London, United Kingdom, 9 May – Angola’s liquid natural gas (LNG), which is due to start being produced in the next few months, is raising the interest of international investors, who have several projects in the design stages, according to the Economist Intelligence Unit (EIU).
Sonangol, the concession holder for Angola’s oil and natural gas, recently announced that natural gas production would begin in November of this year and that exports would start in the first quarter of 2012, in line with the schedule, the EIU noted in its latest report on Angola.
The Soyo unit, which is the result of an US$8 billion project led by US company Chevron and is part-owned by Sonangol, will “provide a very necessary drive to the area’s facilities,” it said.
Sonangol will also have a stake in the terminal to transform the LNG into gas in the United States, to where Angola’s LNG will be headed.
“Several other liquid natural gas projects are at the design stage,” said the report on Angola.
According to initial estimates, The Angola LNG project is expected to add over US$1 billion per year to Angola’s exports by the end of the decade, by using gas taken from the oil fields of Cabinda and blocks 14, 15, 17 and 18 which is currently burnt off.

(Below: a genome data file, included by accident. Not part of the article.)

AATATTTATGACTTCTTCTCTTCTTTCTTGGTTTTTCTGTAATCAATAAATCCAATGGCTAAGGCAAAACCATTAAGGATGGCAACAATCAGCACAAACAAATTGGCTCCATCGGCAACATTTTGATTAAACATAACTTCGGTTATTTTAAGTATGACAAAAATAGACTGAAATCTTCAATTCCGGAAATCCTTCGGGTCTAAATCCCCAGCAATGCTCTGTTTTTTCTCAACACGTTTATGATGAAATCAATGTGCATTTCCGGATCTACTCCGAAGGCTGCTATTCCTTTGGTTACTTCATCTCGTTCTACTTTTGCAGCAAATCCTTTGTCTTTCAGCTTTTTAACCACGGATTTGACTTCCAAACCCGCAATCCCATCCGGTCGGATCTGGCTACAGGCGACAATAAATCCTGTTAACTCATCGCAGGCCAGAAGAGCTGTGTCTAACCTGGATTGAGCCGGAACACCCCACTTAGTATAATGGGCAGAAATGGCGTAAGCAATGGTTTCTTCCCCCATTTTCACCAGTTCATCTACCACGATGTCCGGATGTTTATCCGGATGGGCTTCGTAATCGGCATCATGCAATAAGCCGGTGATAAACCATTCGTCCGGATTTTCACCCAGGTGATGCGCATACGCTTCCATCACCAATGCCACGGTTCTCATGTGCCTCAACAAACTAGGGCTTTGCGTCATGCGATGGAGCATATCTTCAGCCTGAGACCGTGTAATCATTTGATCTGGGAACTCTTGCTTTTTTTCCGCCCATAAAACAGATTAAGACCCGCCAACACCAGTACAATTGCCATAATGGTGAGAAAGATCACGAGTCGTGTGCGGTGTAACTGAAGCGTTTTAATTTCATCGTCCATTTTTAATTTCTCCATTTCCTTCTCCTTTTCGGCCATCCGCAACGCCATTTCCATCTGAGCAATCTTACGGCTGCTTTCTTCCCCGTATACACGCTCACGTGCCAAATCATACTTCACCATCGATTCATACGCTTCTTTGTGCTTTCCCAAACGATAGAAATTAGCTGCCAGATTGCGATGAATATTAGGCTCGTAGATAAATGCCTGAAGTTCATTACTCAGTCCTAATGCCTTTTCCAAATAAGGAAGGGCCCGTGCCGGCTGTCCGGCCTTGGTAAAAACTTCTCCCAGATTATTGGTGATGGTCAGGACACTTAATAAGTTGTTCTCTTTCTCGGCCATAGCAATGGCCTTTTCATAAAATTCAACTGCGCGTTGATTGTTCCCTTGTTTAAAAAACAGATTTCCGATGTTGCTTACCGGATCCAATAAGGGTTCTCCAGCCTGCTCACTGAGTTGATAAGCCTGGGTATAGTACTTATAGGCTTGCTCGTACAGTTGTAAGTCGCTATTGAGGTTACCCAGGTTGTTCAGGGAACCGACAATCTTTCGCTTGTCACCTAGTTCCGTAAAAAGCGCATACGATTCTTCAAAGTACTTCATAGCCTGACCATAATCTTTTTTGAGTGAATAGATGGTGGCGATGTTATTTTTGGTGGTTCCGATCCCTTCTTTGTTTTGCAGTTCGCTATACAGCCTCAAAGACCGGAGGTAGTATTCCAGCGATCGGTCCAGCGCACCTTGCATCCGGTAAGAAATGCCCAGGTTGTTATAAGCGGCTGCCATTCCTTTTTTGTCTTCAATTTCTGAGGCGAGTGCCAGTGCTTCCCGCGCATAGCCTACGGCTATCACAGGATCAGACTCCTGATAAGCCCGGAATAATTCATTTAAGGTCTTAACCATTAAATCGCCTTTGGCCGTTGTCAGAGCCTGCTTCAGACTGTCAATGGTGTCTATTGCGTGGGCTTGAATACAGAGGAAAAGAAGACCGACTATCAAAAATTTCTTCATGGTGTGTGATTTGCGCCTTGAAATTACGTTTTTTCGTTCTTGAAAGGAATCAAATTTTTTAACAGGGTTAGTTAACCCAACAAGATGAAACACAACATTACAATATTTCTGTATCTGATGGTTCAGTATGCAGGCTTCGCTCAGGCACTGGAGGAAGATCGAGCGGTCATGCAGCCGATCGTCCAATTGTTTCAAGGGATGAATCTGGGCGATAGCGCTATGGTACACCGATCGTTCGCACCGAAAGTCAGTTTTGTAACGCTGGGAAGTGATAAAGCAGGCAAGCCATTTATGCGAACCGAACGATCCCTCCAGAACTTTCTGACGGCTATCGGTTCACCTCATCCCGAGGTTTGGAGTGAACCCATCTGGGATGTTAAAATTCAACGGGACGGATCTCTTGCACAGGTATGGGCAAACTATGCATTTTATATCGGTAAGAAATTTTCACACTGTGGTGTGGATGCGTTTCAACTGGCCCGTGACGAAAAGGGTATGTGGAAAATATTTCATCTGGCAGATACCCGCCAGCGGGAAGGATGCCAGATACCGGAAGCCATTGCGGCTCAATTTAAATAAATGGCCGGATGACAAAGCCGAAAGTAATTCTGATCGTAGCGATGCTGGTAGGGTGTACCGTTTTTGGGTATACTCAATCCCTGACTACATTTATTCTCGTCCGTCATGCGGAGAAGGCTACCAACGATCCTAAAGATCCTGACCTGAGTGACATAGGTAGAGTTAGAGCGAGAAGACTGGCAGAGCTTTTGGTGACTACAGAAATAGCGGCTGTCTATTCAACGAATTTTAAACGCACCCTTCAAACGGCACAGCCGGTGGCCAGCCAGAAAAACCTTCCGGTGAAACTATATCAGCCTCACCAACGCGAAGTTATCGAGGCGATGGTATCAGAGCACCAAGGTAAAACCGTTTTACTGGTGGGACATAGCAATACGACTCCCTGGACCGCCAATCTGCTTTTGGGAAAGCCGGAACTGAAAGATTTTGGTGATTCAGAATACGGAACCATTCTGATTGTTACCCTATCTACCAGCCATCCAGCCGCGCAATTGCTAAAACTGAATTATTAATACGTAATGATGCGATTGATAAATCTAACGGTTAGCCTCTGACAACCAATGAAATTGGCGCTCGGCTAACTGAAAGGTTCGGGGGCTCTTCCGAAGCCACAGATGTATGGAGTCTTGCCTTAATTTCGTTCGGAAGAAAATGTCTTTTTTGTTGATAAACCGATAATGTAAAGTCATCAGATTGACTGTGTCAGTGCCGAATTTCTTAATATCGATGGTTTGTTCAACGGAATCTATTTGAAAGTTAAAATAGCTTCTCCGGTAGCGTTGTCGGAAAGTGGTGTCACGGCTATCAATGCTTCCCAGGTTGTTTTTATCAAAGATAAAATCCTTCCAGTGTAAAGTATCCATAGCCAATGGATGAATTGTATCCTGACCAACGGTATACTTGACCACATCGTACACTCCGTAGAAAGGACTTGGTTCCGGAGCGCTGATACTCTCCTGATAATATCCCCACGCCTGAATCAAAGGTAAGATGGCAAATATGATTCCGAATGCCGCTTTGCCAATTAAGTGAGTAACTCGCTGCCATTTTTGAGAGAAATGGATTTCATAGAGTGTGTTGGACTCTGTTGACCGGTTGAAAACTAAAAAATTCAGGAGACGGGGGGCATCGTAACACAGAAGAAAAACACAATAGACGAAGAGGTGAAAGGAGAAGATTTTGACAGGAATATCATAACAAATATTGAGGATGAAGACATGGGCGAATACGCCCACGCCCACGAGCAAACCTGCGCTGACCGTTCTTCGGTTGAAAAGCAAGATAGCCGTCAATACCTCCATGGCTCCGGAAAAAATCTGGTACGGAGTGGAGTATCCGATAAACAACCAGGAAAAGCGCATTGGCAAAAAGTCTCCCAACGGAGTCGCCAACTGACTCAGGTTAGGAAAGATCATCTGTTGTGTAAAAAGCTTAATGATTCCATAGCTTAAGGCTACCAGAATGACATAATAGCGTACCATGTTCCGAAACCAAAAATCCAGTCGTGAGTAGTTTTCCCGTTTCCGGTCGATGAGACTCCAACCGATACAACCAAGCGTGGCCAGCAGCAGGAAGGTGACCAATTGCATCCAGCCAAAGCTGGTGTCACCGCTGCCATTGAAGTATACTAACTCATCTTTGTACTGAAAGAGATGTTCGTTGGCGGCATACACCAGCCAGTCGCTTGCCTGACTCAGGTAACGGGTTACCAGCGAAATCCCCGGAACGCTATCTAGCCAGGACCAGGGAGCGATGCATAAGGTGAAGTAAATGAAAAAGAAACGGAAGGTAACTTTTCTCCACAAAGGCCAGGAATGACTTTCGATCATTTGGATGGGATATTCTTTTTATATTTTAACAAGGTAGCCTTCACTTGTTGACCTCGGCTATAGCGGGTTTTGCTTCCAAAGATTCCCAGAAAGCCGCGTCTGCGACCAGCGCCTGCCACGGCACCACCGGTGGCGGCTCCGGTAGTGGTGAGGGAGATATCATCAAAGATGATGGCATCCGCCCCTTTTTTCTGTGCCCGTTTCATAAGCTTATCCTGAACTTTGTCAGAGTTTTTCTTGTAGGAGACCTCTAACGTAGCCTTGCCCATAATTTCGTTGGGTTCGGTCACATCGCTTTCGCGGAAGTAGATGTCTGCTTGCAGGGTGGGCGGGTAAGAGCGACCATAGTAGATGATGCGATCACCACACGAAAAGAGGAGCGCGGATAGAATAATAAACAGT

The EIU thinks it is unlikely, however, that Angola will become, “a globally significant exporter,” of that fuel, given the known size of its reserves.
According to the CIA World Factbook, Angola’s proven reserves stand at around 272 million cubic metres, and are amongst the top 40 in the world.
These proven reserves increased more than five-fold from 2007 to 2008, with the discovery of some 220 billion cubic metres, the EIU said.
However, estimates published by Angolan news agency Angop pointed to amounts of some 11 trillion cubic feet (311 billion cubic metres), which would put Angola amongst the top ten world producers.
In the last few years, the Consultation Council of the Angolan Oil Ministry has encouraged creation of a legal and contractual framework to encourage research, development and production of natural gas in Angola.
At the same time, Sonangol is expected to invest in research, evaluating information at oil concessions to identify potential natural gas resources. Natural gas is often located in oil wells.
Another area in which Sonangol is moving ahead is in domestic fuel distribution by planning to open 200 new supply stations, in order to take advantage of an expected 10 percent rise in fuel consumption over the next four years.
Together with Portugal’s Galp Energia, Sonangol currently operates around 400 fuel stations although the country is still dependent on refined fuel imports to meet domestic demand.
The new Lobito refinery remains on paper due to “difficulties obtaining financing,” that have meant the launch of the project is now only planned for the end of 2014.
The EIU for this year points to growth of the Angolan economy of 7.9 percent, as compared to 1.7 percent in 2010.
With the current high price on the international market, oil production is also on the increase, from 1.78 million barrels per day last year to 2.1 million in 2015, according to EIU projections. (macauhub)